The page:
Atrial Fibrillation

 

Atrial fibrillation is an irregular heart rhythm that affects the normal contraction of the right and left atria.  The atria lose their normal ability to contract and essentially "quiver".  It may occur in association with valvular heart disease or other heart problems or it may occur in a normal heart.  Over two million people in the United States have atrial fibrillation.

Symptoms

  • Palpitations: The chief symptoms of atrial fibrillation are related to the heart rate and the heart rhythm.  It is not uncommon for patients to develop heart rates that race up and down, and with a very high or very low heart rate the patient may feel dizzy, lightheaded, weak, or short of breath. 
  • Fatigue or heart failure: Although it is the ventricles that pump blood out to the body, the lack of contraction of the atria reduces the blood flow into the ventricles and there is a loss of cardiac function or output. 
  • Emboli: One of the biggest threats to a patient with atrial fibrillation is blood clots.  With a loss of contraction of the atria, the blood within the atria tends to pool and stagnate, and blood clots can form.  The most serious of these occur within the left atrium.  These clots can then break loose and travel to the brain (causing a stroke) or to other vital organs or limbs.  The risk of stroke for a patient with atrial fibrillation is 5% per year.  One of every six strokes in the United States occurs in patients with atrial fibrillation.

Diagnosis

The diagnosis of atrial fibrillation is usually made on the electrocardiogram.  For patients who have atrial fibrillation that comes and goes and is not seen on a single electrocardiogram, outpatient monitoring may be performed.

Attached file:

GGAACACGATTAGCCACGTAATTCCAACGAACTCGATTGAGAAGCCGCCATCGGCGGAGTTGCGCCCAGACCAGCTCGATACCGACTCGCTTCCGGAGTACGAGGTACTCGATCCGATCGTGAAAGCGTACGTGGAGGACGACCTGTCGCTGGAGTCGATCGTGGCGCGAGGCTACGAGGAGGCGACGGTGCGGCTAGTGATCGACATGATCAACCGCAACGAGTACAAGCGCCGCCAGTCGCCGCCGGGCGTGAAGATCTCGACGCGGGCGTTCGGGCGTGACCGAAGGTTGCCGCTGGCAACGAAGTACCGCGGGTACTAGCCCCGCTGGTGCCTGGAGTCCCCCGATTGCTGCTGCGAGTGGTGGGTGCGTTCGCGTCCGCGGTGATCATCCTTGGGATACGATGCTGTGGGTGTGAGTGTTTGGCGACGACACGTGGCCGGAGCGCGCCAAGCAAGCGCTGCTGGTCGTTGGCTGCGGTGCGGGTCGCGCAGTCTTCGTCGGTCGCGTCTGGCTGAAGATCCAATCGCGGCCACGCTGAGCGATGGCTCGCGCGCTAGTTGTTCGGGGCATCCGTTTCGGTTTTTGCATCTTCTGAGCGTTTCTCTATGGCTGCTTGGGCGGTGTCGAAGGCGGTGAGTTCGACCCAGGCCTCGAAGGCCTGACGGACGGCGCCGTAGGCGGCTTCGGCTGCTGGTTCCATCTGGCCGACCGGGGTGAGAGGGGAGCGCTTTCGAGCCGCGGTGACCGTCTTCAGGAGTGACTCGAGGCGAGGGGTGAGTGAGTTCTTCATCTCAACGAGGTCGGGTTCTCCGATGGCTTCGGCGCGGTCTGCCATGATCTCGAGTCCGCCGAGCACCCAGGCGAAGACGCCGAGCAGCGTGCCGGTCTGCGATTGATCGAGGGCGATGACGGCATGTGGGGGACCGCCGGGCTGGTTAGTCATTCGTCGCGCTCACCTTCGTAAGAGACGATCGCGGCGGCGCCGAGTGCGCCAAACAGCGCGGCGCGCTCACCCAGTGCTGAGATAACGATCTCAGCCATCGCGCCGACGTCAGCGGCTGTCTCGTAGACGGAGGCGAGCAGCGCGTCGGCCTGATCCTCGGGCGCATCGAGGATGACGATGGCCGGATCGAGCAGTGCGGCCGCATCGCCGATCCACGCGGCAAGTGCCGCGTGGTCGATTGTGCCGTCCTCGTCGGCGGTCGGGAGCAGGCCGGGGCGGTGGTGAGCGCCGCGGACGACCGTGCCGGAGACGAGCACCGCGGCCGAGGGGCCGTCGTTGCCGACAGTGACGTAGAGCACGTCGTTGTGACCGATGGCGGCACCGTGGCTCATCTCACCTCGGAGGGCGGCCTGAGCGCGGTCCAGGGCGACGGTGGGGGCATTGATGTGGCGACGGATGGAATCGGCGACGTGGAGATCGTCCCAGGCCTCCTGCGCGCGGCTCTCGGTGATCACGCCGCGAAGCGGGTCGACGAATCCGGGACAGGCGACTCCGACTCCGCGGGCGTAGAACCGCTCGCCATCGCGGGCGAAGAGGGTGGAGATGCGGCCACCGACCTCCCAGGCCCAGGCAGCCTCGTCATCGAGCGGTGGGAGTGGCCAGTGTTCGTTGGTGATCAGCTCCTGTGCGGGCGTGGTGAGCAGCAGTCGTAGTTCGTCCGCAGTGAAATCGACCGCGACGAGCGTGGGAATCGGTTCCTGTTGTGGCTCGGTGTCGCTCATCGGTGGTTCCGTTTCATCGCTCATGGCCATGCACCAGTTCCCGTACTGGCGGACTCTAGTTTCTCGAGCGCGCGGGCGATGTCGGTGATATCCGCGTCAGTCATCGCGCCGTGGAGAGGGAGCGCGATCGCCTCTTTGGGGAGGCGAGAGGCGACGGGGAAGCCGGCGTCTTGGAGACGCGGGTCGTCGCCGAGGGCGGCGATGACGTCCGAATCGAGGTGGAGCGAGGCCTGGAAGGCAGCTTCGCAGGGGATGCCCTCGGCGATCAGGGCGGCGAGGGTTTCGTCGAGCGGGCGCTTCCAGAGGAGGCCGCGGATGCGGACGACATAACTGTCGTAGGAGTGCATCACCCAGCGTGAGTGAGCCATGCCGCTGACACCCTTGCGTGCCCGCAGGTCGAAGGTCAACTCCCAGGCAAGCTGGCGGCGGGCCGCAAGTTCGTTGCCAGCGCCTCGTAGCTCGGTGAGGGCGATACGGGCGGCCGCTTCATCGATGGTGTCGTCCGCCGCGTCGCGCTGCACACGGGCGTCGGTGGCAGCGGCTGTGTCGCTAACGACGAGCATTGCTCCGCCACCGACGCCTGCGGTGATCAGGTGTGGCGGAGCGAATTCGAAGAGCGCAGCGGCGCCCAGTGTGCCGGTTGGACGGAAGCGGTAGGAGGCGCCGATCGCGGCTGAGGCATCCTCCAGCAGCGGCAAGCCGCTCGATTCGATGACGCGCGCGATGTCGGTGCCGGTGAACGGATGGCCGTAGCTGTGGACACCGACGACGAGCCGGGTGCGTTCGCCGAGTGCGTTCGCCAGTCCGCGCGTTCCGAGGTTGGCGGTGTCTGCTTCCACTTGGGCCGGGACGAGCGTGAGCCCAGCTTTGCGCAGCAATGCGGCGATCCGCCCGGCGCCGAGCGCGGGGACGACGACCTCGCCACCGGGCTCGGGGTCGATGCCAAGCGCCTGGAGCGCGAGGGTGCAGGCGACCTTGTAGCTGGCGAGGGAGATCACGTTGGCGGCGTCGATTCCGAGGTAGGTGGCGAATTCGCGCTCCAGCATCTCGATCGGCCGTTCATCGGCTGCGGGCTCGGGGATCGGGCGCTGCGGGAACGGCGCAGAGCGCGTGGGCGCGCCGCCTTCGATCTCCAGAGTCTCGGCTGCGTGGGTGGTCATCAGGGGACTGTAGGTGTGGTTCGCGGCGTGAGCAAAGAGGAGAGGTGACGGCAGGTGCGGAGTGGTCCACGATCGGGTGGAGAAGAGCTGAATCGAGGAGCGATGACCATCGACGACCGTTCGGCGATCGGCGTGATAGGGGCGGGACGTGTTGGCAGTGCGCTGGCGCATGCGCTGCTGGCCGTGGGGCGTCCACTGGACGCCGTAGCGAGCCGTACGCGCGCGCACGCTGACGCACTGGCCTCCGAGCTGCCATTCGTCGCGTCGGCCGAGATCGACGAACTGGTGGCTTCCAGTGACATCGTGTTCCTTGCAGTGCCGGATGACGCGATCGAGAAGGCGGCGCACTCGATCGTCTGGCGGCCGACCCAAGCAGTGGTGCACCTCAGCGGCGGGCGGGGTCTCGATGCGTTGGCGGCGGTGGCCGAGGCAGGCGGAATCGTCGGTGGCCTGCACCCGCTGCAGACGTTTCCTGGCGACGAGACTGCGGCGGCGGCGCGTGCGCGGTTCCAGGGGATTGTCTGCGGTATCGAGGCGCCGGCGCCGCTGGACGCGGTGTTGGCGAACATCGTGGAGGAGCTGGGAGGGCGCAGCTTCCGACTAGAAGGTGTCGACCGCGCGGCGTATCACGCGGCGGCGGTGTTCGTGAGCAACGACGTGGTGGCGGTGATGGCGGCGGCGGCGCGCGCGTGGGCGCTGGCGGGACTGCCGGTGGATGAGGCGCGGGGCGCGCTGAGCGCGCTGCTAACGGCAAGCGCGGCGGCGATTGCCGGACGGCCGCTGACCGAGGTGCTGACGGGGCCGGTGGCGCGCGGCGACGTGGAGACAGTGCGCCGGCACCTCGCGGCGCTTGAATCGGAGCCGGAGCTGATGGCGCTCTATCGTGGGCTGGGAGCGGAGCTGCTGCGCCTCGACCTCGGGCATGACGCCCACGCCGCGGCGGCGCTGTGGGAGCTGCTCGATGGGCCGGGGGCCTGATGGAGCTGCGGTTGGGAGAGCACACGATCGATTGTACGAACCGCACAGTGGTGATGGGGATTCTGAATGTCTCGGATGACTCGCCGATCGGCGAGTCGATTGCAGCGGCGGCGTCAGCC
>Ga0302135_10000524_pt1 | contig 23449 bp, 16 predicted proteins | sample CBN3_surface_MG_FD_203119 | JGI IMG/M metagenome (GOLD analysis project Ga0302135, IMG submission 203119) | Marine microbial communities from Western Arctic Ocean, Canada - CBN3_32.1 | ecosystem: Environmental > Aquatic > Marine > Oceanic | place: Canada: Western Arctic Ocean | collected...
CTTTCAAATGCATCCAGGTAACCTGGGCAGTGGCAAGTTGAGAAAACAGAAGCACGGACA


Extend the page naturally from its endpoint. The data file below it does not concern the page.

Many different classifications of atrial fibrillation have been proposed, but the most common system describes three categories:

  • Paroxysmal: Episodes that last less than 7 days
  • Persistent: Episodes that last longer than 7 days
  • Permanent: Always having atrial fibrillation

For paroxysmal and persistent atrial fibrillation, if the patient has two or more episodes it is called recurrent paroxysmal or recurrent persistent atrial fibrillation.

Medical Treatment

Rate and rhythm control
The medical treatment for atrial fibrillation is complex and there have been many different approaches for controlling the heart rate or rhythm or both, and these also are determined by the category of atrial fibrillation (paroxysmal, persistent, or permanent) and whether or not the episodes are recurrent.  In certain instances where the atrial fibrillation is not yet permanent, an electrical shock known as cardioversion may be applied to break the atrial fibrillation and restore a regular rhythm.

In some patients where the rate cannot be controlled with medication, the electrical conduction system of the heart can be interrupted with a procedure known as a nodal ablation.  Although the atria continue to fibrillate, the electrical impulses are not conducted to the ventricles, and the heart rate slows down significantly.  Because the heart rate gets very low, a patient having a nodal ablation will usually require a pacemaker.  You must be very careful not to confuse nodal ablation with atrial fibrillation ablation; it is unfortunate that the word “ablation” is used with both procedures, because it does confuse things.

Prevention of emboli
The other major goal of medical treatment is to prevent blood clots from forming and breaking loose, and this is done with blood thinners such as warfarin.  Some patients cannot take warfarin, and this can be a serious problem.  In addition, taking warfarin can cause bleeding problems, especially if the patient has another problem such as a fall or an ulcer.   Patients on warfarin must have their blood checked regularly to make sure it is not too thick or too thin.  If the patient must have a surgical procedure performed, the warfarin must be stopped in advance, and this places the patient at risk.

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